So let’s review exactly what Kaizen is. Kaizen is the Japanese word for improvement. When referring to business, Kaizen means continuous improvement, thus activities done within a business that involve small continuous improvements for maximum results. Kaizen was brought into the spotlight when used in the Toyota Production System for its efficiency in its manufacturing and its cost reduction and minimization of waste.
The bulk of this system was originally created between 1948 through 1975; some of the top influencers involved were Taiichi Ohno, Eiji Toyoda and Shigeo Shingo. Today we also know this system by its other name, Lean manufacturing. So, although technically speaking Kaizen isn’t a part of Six Sigma, it has an honorary status and was adopted into the Six Sigma and Lean Six Sigma family.
A Powerful Tool in Kaizen
The 5S Tool, which stands for Seiri, Seiton, Seiso, Seiketsu, and Shitsuke, are Japanese words for the following:
- Seiri: Sort, which is the task of sorting out non-essentials from the work area. These non-essentials can wear many masks. They can be old documents, tools, benches, supplies, rags, or just about anything that is not necessary to the everyday work process.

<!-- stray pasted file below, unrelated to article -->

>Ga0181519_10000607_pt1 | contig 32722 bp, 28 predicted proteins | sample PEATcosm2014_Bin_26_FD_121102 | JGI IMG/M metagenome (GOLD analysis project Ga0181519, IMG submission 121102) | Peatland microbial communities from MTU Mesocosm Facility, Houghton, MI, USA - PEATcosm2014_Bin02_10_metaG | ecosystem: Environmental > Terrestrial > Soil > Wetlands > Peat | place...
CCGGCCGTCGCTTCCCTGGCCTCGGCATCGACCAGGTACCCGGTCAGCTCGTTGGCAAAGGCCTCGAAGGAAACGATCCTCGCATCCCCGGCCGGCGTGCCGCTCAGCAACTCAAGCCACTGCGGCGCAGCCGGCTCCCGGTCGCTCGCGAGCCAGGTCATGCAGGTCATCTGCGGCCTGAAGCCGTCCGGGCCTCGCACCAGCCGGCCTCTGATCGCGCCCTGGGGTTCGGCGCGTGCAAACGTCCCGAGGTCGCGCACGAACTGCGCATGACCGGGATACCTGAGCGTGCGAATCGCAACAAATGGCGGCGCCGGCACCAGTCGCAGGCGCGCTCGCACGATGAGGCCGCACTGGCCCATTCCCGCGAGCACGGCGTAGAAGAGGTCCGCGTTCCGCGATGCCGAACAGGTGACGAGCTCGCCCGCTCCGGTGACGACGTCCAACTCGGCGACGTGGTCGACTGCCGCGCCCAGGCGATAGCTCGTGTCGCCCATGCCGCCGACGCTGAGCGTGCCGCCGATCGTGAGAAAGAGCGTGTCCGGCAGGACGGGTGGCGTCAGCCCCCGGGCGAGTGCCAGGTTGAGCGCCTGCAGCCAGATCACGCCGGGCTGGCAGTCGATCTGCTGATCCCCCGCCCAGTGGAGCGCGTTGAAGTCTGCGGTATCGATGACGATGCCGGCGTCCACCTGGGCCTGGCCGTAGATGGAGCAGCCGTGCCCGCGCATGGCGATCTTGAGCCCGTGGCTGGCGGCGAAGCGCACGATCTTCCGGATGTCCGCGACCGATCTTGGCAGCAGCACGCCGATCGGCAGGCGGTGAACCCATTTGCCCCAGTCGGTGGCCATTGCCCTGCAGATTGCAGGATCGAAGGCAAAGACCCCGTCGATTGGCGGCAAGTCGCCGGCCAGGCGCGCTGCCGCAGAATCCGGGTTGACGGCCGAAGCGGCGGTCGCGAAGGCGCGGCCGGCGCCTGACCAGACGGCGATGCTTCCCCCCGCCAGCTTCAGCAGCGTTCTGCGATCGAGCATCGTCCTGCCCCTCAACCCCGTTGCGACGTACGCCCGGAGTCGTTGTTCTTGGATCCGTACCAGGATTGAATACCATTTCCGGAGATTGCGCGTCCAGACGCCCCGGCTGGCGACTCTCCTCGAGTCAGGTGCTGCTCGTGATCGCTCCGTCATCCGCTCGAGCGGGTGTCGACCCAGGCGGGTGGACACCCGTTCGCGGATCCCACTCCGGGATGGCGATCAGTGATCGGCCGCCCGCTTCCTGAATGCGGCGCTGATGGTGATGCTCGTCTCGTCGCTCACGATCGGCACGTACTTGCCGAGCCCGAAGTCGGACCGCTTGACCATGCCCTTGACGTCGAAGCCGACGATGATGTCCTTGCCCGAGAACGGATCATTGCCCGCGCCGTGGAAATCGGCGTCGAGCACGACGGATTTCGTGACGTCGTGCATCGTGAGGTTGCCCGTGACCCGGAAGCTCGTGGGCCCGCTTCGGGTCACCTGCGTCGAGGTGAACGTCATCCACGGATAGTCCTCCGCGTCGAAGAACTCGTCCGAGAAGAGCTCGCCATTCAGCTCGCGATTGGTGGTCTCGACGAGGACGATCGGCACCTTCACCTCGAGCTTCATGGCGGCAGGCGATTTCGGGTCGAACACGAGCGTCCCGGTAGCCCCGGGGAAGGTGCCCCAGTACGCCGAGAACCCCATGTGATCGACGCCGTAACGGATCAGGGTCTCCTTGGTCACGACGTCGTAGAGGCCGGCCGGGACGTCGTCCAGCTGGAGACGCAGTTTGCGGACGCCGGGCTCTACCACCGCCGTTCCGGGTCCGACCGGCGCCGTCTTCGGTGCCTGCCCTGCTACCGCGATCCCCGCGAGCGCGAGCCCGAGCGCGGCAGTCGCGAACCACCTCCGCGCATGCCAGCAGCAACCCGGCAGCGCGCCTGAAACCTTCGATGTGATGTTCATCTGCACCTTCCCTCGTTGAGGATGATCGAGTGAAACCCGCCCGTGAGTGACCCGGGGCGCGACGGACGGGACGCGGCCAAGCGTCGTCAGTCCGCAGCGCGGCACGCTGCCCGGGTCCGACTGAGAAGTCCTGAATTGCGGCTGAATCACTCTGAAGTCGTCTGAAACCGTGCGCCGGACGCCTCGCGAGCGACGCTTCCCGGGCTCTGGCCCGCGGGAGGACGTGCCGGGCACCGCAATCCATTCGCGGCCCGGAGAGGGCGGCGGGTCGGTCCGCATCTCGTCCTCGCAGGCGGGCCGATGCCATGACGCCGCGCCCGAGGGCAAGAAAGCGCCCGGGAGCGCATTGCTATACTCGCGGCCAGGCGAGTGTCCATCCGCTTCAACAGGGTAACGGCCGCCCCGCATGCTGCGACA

- Seiton: Set in Order, which means whatever is left after you have sorted the non-essentials out. These essentials must be set in order as close in proximity so that no unnecessary steps need to be taken. Everything in its place and there is a place for everything, unless of course if it is being used.
- Seiso: Shine, this means the task of cleaning the work area, which does include keeping any machinery and tools in working condition. The mindset of Kaizen is to keep the machines and tools in better condition than the day they arrived from the factory.
- Seiketsu: Standardize, this means making the first three items on this list a habit. If this doesn’t happen from the start, the entire process will fail and go back to its original unorganized condition. This is super important to set the “standard” for continued success. So if a machine needs to be wiped clean after usage, that must continue going forward.
- Shitsuke: Sustain, it has been noted that management is usually the failure for the sustainment of a well-organized workplace. It seems that when new management sets in, the respect for what did work in previous management is out the door. Keep what did work and eliminate what did not work from previous management.
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